Still stuck

Time to face some nasty truths which the UPA government was reluctant to do back in February when the Central Statistical Organisation (CSO) held up a mirror to its economic conscience. Friday's GDP numbers which showed that economic growth decelerated to 4.4 per cent in the April-June quarter -- the worst quarter in four years -- of 2013-14 from 4.8 per cent in the preceding quarter shows that CSO's prognostications may attract no further revulsion from Messrs P Chidambaram and Montek Singh Ahluwalia.

With weakening demand, growth could oscillate around 5 per cent in 2013-14, as apparent in sectors like trade, hotels, transport and communications (3.9 per cent growth). There are no clear incentives to stoke demand in these sectors which have seen huge slump in investment sentiment in the last three quarters. Manufacturing which constitutes a good share of the overall GDP pie, has again contracted even as core sector growth stays in the doldrums.

Given that RBI’s tinkering with the money markets as part of Governor D Subbarao's final policy move to arrest rupee depreciation has actually snowballed into a credit crunch (yes, the rupee perked up a little), this could impact GDP growth perversely going ahead. The financial strain imposed on the banking system by unamanageable NPAs can be seen in the high rates of credit default swaps being done on various public sector banks. These banks are in no mood to reduce their lending rates, which will only further tighten credit availability to industry and infrastructure projects.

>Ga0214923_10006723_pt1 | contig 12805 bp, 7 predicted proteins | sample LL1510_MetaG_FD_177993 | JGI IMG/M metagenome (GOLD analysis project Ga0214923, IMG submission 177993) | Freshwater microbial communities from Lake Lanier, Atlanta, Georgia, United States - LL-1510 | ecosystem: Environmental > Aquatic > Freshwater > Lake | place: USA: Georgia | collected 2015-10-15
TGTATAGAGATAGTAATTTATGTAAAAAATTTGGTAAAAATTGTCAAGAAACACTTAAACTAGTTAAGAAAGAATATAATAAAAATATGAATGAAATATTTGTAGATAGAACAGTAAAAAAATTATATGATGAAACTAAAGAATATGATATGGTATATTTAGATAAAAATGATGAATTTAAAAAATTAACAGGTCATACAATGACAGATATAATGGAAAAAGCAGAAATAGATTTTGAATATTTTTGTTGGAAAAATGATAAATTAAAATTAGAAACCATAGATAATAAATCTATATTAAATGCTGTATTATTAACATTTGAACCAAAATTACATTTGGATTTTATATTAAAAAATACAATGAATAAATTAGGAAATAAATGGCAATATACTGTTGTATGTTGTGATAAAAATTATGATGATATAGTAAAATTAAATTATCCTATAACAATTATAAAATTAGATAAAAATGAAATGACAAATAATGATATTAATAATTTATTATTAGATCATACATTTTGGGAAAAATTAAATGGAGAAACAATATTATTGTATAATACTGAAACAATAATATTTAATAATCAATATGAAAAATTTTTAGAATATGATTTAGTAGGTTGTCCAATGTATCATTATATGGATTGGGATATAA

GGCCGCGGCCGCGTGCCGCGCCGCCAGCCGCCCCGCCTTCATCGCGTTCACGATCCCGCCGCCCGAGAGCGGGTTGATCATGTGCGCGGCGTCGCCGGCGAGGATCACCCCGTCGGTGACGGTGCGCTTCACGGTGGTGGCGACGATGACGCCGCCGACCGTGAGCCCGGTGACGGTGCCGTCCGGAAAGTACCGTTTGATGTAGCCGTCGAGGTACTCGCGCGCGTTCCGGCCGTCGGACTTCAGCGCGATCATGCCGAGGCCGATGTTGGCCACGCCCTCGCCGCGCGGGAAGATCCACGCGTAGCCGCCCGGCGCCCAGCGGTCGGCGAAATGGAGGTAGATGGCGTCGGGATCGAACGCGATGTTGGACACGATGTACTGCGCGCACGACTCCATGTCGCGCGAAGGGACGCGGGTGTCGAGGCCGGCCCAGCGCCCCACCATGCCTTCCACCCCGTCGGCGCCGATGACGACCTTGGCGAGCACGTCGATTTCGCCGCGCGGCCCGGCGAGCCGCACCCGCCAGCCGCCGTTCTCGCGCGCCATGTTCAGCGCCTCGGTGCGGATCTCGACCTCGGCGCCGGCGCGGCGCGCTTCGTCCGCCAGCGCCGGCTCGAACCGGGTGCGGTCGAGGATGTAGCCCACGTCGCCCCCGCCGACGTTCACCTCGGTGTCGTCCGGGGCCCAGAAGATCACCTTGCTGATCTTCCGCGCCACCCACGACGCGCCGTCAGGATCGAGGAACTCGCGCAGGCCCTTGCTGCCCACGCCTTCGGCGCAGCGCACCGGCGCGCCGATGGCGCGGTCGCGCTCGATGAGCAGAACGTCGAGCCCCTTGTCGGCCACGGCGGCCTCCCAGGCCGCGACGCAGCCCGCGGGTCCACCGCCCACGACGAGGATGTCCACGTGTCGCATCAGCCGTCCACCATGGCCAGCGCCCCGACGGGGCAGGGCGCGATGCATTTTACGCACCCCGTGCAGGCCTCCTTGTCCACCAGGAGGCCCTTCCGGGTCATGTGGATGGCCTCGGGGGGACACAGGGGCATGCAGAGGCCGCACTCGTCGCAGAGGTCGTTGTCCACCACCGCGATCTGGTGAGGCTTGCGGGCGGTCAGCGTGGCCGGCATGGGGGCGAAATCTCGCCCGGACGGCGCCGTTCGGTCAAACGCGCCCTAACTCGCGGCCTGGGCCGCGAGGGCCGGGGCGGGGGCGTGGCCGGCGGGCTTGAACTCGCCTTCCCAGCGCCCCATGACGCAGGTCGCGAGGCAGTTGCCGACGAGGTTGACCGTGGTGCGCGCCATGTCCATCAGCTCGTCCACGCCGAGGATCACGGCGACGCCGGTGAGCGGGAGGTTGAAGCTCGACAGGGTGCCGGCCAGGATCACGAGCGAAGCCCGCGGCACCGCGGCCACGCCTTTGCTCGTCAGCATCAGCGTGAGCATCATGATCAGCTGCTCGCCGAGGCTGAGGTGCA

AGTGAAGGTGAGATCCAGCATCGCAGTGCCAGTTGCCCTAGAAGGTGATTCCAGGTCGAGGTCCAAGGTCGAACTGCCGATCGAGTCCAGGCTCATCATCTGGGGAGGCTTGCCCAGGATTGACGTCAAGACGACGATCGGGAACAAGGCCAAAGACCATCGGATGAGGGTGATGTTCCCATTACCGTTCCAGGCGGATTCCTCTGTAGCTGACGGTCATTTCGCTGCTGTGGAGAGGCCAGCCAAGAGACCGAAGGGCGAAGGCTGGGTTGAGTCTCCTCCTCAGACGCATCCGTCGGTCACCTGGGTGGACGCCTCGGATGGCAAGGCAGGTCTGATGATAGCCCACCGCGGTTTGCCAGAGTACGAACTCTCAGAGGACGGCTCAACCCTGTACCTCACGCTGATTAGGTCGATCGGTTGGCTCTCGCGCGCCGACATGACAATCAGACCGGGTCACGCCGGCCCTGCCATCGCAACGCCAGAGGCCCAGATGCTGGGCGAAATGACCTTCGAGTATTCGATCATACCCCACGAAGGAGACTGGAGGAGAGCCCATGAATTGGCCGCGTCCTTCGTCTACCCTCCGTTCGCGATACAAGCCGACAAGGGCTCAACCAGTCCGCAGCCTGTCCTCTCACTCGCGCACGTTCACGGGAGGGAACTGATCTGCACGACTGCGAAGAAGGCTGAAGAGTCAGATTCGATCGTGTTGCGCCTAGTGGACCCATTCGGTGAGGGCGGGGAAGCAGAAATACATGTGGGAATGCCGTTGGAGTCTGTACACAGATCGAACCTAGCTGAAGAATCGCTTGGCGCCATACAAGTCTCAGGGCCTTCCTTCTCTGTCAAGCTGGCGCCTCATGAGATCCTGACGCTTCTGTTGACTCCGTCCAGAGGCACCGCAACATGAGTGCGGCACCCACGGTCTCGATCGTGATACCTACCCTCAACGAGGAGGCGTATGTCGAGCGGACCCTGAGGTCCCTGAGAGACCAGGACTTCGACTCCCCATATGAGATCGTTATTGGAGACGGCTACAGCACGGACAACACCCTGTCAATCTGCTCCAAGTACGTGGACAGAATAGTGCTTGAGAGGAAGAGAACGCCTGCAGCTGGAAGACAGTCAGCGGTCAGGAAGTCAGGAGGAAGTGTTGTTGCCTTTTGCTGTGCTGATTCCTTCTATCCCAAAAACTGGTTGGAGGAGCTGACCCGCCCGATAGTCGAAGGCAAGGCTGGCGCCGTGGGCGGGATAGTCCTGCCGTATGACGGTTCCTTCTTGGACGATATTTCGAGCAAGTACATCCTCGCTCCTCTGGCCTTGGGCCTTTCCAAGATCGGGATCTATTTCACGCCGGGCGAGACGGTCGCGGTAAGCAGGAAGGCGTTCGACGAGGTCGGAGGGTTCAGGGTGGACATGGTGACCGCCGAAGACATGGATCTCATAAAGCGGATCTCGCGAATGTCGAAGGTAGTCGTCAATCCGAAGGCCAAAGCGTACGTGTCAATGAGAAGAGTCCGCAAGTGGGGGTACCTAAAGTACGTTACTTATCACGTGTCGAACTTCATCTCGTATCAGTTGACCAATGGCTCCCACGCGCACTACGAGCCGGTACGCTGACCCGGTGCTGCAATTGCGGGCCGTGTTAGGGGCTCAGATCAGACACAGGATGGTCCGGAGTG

While Chidambaram had announced project clearances worth Rs 1.83 lakh crore on August 27, barring a handful of projects like Reliance Power's Sasan project and L&T's Metro Rail, the identities of over 30 other projects are unclear. Clear lines of credit into these projects have not been spelt out by the finance minister who is pinning his hopes on more bank funds flowing in once work on them starts. The government still has no workable programme on reviving demand and investor sentiment. Much of the growth in sectors like health, social and community services still rides on higher government spending, as private consumption has weakened. The dismal picture is visible in fixed capital formation which declined 1.2 per cent in April-June. RBI's liquidity tightening measures have not spelt out even a near-term blueprint for growth -- which remains challenging. The government must create a meaningful impetus for demand and investor sentiment by accelerating policy reforms, removing procedural delays and supply-side bottlenecks.

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